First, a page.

British 9mm Ball Mk1 and Mk2 Boxes

About two weeks ago, I thoughtlessly hijacked John Kindred’s post on 9mm Mk1 and Mk2 performance. Instead I should have posted separately so here it is.

In with rare exceptions, British boxes do not identify the maker of the ammunition. The only exception I know of is a box of Standard ammunition by C-P from 1943 which is identified as a C-P product by a stamp. After WWII boxes identified the maker with a stamp on the label (see last line on the image below).

I have disassembled quite a few British 9mm WWII cartridges and the powder in the Mk1 and Mk2 are totally different. The Mk1 had a chopped cordite powder while the Mk2 had a more common looking blackish grain powder. The Mk2 hst was introduced by both HN and BE in 1944, but I have found Mk2 powder loaded in cases with Mk1 style HN headstamps from 1943. Like in Germany during the war, these may have been old cases loaded in 1944, but the British labels give no hint of the reason for these loads. This could have been a more common occurrence and I just have not taken apart enough rounds to find more, or could have been a one-off.

The earliest boxes I have are 20 round. One filled with HN 42 rounds had the date, 29 9 42 stamped on the label. All my other 20 round boxes, except the Standard box mentioned above have no markings indicating date or manufacturer, except for a label stamped “^BE 2 ? 42A”. There were 10 round boxes which were a 20 round box with a wood spacer filling half and a label with “10” instead of “20”. I have rarely encountered these boxes, but am told that they exist to make a carton hold 1250 cartridges so a case of four cartons would hold 5000 rds. All the 20 rd boxes I know of are marked Mk1Z. I have never seen or seen photos of the cartons and cases for British WWII 9mm and any images would be greatly appreciated. I do have a Canadian case from 1943 and it has 2560 rds which is 40 of the Canadian 64 rd boxes.

Apparently in late 1943 or early 1944 the 48 round box was introduced. apparently the requirement for 1250 rounds was dropped because 26 of these boxes is only 1248 rds. These boxes occur labelled both MkIZ and MkIIz. I have documented the MkIIz box with both HN 44 and HN 45 ammunition.

The 35 rd box may have been introduced near the end of the war of slightly later. I have a 35 rd box with ctgs headstamped HN 45, and on the side of the box is written “BRITISH 1946 NRARR PRUCHASING THIS” which may indicate it was made in 1946 using 1945 cases. The box is unusual in that it is white instead of the normal gray/tan. These boxes are labelled Mk2z, including the one containing the HN 45 headstamp.

The 50 round boxes I have are all stamped with both the manufacturer and the date. They are also labelled Mk 2z. The earliest date is 1958 for these boxes. The latest date I have for the 35 round boxes is 1957.

Has anyone encountered a 48 round box marked MkIIz but loaded with cases marked MkIz???

Has anyone encountered a box of the RL 41 ammunition, or the initial BE production with cases marked BE 41???

Does anyone have information and/or photos of the carton and case packing for this ammunition???

Images of other box variations would also be appreciated.


A little pedantic but in your third sentence you mention a Mk3, I guess you meant Mk. 2.
Do you only want photos of British packets? The only one I have is a 35 round packet of 9mm Ball Mk2Z Standard, marked RG 12-11-63. I’ll email you a copy if you want. Will also send any Aussie packet photos if you want them.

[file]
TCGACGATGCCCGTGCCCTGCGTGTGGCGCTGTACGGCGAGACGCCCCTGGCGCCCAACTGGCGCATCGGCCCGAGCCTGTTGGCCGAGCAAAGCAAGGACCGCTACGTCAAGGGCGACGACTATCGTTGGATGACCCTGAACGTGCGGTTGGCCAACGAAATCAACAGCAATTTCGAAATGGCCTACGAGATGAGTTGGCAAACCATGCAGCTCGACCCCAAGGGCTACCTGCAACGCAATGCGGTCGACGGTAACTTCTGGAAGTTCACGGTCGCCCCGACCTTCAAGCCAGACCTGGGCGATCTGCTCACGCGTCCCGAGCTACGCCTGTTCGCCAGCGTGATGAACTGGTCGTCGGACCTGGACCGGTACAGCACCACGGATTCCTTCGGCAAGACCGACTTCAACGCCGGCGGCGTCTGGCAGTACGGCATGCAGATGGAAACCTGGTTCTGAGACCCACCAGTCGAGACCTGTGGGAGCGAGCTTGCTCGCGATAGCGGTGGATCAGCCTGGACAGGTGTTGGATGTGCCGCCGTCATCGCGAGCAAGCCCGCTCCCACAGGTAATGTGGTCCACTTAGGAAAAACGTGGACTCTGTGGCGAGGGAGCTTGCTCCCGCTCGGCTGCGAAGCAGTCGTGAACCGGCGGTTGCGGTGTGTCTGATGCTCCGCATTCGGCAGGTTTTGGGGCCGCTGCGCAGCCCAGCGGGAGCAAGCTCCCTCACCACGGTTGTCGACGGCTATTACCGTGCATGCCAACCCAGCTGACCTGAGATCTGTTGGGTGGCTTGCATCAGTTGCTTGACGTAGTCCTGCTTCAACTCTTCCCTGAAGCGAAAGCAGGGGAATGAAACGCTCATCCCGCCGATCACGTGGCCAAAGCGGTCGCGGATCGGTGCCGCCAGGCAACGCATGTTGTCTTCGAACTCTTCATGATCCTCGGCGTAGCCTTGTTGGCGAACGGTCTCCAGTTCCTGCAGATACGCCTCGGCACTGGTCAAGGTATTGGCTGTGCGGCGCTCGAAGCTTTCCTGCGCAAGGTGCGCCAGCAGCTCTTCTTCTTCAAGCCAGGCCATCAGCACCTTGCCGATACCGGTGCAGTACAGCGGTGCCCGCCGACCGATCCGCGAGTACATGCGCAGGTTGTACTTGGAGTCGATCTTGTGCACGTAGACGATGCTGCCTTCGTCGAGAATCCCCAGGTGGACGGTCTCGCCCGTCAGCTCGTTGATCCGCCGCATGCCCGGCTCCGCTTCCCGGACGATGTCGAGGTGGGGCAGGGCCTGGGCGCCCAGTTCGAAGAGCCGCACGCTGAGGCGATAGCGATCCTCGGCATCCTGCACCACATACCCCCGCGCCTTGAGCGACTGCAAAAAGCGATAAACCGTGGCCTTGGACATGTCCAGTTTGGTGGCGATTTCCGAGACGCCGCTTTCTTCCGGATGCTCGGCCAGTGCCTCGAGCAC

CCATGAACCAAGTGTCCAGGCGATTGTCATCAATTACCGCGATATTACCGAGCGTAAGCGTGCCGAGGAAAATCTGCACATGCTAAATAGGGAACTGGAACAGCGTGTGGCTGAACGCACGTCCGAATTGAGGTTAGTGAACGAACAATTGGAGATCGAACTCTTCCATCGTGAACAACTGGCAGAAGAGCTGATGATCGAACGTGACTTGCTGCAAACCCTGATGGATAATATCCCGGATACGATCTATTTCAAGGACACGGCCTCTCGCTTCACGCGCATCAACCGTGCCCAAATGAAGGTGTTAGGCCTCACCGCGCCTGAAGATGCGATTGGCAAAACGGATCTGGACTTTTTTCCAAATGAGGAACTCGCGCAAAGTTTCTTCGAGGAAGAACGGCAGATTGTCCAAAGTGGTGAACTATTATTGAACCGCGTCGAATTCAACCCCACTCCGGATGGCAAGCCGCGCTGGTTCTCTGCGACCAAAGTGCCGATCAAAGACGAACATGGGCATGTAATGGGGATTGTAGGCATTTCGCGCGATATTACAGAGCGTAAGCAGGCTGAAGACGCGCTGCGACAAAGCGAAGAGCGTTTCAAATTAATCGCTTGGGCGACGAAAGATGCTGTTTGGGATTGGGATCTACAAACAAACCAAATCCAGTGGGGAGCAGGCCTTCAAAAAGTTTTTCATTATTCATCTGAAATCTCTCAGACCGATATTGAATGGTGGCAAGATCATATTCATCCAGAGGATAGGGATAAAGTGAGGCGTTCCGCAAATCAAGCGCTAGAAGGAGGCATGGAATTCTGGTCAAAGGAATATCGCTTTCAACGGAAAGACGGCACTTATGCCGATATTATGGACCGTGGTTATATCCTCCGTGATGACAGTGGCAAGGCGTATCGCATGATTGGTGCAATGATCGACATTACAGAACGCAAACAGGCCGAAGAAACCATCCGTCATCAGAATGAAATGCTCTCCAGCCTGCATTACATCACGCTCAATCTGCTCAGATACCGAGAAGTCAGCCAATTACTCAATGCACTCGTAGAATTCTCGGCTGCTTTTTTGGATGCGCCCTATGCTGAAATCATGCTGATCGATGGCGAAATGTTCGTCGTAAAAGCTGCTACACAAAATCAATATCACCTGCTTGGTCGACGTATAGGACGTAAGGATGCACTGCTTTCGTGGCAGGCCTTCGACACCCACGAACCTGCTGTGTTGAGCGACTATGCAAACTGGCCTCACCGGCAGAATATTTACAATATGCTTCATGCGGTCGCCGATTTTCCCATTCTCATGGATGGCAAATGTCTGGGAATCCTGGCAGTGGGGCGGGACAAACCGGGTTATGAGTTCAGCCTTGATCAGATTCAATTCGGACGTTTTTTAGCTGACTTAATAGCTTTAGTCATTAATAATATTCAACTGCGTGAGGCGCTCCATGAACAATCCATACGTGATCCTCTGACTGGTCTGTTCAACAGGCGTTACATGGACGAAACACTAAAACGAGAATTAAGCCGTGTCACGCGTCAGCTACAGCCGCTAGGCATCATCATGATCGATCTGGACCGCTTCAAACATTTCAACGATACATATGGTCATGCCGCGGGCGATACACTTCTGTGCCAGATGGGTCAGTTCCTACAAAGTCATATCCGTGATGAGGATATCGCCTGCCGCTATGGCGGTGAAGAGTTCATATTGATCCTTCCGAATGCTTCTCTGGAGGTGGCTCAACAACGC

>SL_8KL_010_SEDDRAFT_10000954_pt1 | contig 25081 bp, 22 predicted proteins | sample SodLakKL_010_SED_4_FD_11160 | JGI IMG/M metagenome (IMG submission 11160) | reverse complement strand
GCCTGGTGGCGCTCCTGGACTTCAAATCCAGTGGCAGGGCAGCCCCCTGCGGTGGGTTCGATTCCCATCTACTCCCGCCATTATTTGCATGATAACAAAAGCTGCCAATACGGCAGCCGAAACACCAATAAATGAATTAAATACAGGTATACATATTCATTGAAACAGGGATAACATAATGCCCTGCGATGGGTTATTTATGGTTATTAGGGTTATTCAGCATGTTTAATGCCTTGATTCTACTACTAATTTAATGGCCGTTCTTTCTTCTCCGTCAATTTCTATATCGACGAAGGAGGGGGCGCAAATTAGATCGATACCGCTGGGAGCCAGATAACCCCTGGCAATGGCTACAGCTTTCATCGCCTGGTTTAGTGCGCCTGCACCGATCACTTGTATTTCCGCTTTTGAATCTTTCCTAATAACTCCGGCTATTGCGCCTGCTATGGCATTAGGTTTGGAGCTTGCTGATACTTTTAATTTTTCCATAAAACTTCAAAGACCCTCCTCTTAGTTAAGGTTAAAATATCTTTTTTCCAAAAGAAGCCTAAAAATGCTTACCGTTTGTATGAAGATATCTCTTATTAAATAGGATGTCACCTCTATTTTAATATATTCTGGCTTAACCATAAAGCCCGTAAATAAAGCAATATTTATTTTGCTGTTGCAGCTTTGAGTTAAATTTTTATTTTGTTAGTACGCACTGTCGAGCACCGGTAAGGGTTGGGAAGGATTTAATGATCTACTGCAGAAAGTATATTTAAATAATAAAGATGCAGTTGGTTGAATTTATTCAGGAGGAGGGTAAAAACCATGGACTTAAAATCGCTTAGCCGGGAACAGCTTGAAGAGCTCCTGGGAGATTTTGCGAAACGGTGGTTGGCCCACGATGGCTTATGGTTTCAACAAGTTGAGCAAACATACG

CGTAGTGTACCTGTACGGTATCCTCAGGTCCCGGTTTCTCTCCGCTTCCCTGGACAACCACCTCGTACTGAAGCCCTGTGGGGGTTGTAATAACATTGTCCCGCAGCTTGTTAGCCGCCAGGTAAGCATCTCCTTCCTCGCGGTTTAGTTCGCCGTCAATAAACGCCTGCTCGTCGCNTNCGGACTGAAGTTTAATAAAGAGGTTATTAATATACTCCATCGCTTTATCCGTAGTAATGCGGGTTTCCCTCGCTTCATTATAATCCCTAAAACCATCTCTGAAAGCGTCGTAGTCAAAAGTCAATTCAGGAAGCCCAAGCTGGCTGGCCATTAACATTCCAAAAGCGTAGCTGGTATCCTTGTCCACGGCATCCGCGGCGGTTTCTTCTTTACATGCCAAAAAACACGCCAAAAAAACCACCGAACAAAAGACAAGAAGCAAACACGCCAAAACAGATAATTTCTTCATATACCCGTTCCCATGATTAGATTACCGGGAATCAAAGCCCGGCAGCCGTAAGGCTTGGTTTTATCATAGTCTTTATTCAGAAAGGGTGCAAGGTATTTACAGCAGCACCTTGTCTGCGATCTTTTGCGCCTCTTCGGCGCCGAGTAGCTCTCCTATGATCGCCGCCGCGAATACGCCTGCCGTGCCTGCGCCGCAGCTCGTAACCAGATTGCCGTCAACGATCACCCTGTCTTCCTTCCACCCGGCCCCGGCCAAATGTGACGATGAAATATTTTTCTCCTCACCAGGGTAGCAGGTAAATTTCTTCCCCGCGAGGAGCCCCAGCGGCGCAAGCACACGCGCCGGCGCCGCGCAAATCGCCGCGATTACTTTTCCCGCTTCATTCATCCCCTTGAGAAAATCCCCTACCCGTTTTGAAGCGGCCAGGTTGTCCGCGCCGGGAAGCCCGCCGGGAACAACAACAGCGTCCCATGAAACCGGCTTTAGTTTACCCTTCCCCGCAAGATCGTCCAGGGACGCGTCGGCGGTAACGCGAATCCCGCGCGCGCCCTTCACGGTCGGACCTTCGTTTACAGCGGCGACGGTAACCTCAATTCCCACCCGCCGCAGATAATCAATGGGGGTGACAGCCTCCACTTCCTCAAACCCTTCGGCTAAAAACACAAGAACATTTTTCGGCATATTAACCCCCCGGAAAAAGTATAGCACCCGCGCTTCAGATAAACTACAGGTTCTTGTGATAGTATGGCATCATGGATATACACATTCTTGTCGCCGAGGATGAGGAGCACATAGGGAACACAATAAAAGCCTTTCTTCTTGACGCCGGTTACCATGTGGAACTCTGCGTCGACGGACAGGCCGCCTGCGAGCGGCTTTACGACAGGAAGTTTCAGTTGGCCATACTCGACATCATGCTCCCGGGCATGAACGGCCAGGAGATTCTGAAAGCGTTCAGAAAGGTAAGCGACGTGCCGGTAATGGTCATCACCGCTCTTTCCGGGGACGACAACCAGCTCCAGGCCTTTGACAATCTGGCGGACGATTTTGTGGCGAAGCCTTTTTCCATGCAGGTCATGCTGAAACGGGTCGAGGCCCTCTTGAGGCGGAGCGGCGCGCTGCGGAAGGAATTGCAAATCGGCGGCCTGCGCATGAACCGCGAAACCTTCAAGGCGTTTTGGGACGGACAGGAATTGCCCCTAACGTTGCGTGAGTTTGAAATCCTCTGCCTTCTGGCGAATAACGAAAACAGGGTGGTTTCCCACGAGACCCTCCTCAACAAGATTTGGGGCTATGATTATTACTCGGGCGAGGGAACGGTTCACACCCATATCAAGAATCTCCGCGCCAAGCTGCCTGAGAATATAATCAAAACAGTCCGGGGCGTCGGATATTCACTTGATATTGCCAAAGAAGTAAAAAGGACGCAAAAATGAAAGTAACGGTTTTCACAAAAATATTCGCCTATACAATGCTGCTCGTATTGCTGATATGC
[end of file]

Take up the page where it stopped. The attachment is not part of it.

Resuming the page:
Re the powder in the Mk1 and Mk2. If Britain was doing the same 9mm development early in the war as we were, there are possibly a couple of different propellants used in the Mk 1 loading, which doesn’t have the Z suffix. The Mk2 appears to be all Mk2Z, which indicates nitrocellulose, here it was Ballistite B 16.



Thanks for pointing out the “Mk3”.

I have never seen a British box marked “MkI” without the Z. If there was such testing it would have been done at RL and I haven’t compared the powder from these rounds, nor have I seen any boxes from 1941. All the Mk1 cases I have taken apart (from HN, CP and BE) have the same powders, except for the HN cases with Mk2z powder and a 43 headstamp. I have not noted anything in the Ordnance Board Proceedings from the period, but the testing of alternate powders probably wouldn’t show up unless there was serious thought to trials or adoption of the powders.

Thanks for info on the 35 rd box stamped RG 63. This is the latest date I have heard of on a 35 round box.


When Australia had to manufacture the 9mm in 1941, there was contact made with Britain regarding the appropriate propellant. According to David Mayne in his book, the advice given was that they were using Cadet Neonite to produce 1100 fps, and were testing Neonite No. 12 to try for 1200 fps. It was also suggested that chopped revolver cordite may be a suitable alternative.

Seems in some instances Britain used some of the latter.
It would be interesting to find some early Australian 9mm and see what powder was used.



According to Ordnance Proceedings No. 34174 of 5 Sep 1947,

9 mm Mk1Z [sic] lot 79 M.F. “representative of current Australian production” was loaded with 5.75 gr of DuPont SR 4898;
velocity is noted as 1319 ft/s.
Velocities from Sten Mk II on average (my computation of 4 measurements listed) 1265 ft/s, and from Browning pistol 1166 ft/s. (Distance not mentioned).

I’d be interested to know what date Lot 79 was manufactured. Up to 1944 they were using Ballistite B16 according to the Army records I’ve sighted. Maybe the change happened over the next year.

No date of production mentioned in the Proceedings (according to my notes).